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Title: Bioproduction and anticancer activity of biosurfactant produced by the dematiaceous fungus Exophiala dermatitidis SK80
Authors: Chiewpattanakul P.
Phonnok S.
Durand A.
Marie E.
Thanomsub B.W.
Keywords: ammonium nitrate
cell DNA
glycerol oleate
palm oil
animal cell
antineoplastic activity
cell membrane
cell strain U937
cell structure
concentration response
controlled study
DNA fragmentation
DNA structure
drug cytotoxicity
drug purification
drug structure
drug synthesis
exophiala dermatitidis
fungal contamination
fungal morphology
fungal strain
fungus culture
fungus identification
HeLa cell
human cell
incubation time
Antibiotics, Antineoplastic
Antineoplastic Agents
Cell Line, Tumor
Chromatography, Liquid
Culture Media
Magnetic Resonance Spectroscopy
Molecular Structure
Plant Oils
Silica Gel
Soil Microbiology
Surface-Active Agents
Exophiala dermatitidis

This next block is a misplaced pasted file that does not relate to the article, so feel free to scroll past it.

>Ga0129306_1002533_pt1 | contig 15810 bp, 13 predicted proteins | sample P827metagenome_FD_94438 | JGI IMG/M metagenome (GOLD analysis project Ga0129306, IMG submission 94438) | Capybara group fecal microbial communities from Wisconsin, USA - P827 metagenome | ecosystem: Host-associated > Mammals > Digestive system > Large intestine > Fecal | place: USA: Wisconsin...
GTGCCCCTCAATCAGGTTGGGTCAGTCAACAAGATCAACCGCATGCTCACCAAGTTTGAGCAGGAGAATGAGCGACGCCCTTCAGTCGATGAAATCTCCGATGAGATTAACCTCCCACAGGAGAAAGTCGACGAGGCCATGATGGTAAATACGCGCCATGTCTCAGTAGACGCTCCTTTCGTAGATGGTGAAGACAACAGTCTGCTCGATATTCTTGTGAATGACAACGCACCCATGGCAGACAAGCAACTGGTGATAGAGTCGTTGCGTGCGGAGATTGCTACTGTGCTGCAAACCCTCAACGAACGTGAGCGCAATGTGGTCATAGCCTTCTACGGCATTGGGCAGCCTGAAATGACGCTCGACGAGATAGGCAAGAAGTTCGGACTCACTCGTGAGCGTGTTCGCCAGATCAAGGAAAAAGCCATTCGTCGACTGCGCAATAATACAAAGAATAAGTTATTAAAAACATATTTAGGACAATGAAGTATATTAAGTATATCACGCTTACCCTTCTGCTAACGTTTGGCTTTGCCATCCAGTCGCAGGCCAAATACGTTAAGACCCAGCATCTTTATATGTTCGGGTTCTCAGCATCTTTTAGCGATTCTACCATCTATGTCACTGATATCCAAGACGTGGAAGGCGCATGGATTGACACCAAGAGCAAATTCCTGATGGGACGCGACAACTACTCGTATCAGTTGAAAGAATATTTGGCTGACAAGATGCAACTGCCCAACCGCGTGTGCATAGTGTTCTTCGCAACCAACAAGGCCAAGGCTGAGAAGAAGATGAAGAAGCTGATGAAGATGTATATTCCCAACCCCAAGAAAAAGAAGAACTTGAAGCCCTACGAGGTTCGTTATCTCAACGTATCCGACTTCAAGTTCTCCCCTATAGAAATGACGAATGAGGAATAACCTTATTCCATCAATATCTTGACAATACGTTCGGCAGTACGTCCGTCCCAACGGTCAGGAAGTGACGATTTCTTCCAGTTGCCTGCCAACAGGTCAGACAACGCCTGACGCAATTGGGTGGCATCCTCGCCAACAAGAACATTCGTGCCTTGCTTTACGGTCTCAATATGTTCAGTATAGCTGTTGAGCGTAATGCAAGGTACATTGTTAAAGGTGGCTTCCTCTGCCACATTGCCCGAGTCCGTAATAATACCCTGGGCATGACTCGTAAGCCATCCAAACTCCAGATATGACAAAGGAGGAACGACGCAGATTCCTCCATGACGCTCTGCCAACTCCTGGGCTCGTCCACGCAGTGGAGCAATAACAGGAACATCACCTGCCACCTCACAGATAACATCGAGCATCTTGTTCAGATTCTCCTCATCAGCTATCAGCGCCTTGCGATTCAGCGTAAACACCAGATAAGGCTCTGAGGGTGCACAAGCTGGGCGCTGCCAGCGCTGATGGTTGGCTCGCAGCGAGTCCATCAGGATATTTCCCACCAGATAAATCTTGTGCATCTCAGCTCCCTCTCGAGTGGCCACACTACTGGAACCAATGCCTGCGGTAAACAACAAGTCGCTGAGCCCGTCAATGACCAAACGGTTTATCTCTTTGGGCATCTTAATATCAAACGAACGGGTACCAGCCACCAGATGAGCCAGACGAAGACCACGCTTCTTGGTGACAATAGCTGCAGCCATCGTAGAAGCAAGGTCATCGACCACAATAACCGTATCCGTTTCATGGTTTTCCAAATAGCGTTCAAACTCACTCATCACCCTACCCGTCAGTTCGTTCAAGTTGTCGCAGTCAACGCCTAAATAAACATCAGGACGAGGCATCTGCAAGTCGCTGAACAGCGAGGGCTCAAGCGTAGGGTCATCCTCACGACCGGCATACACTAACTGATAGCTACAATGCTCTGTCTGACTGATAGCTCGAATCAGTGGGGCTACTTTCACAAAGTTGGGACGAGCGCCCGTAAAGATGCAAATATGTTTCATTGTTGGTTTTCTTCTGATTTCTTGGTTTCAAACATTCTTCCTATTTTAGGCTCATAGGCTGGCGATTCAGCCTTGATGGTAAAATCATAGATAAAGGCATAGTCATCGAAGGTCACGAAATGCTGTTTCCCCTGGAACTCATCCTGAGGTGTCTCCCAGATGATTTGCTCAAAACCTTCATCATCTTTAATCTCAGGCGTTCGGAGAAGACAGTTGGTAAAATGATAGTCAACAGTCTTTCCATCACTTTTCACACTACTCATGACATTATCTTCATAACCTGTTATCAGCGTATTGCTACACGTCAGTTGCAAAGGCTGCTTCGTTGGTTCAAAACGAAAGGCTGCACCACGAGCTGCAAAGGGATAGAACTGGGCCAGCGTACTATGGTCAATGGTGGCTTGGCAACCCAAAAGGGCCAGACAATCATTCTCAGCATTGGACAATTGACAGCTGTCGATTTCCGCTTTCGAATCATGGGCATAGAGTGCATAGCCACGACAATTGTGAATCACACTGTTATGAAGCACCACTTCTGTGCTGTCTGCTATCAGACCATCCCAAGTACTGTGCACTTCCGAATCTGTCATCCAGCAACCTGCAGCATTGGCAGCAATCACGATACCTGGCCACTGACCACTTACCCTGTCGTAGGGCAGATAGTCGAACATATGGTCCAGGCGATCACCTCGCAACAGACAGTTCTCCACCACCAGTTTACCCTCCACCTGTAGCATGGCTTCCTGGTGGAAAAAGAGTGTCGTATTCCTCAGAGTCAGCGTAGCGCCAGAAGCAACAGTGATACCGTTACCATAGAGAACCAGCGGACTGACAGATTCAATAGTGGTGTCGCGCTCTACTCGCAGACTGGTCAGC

Issue Date: 2010
Abstract: A new biosurfactant producer was isolated from palm-oilcontaminated soil and later identified through morphology and DNA sequencing as the yeast-like fungus Exophiala dermatitidis. Biosurfactant production was catalyzed by vegetable oil, supplemented with a basal medium. The culture conditions that provided the biosurfactant with the highest surface activity were found to be 5% palm oil with 0.08% NH4NO3, at a pH of 5.3, with shaking at 200 rpm, and a temperature of 30°C for a 14-day period of incubation. The biosurfactant was purified, in accordance with surfactant properties, by solvent fractionation using silica gel column chromatography. The chemical structure of the strongest surface-active compound was elucidated through the use of NMR and mass spectroscopy, and noted to be monoolein, which then went on to demonstrate antiproliferative activity against cervical cancer (HeLa) and leukemia (U937) cell lines in a dose-dependent manner. Interestingly, no cytotoxicity was observed with normal cells even when high concentrations were used. Cell and DNA morphological changes, in both cancer cell lines, were observed to be cell shrinkage, membrane blebbling, and DNA fragmentation.
ISSN: 10177825
Appears in Collections:Scopus 1983-2021

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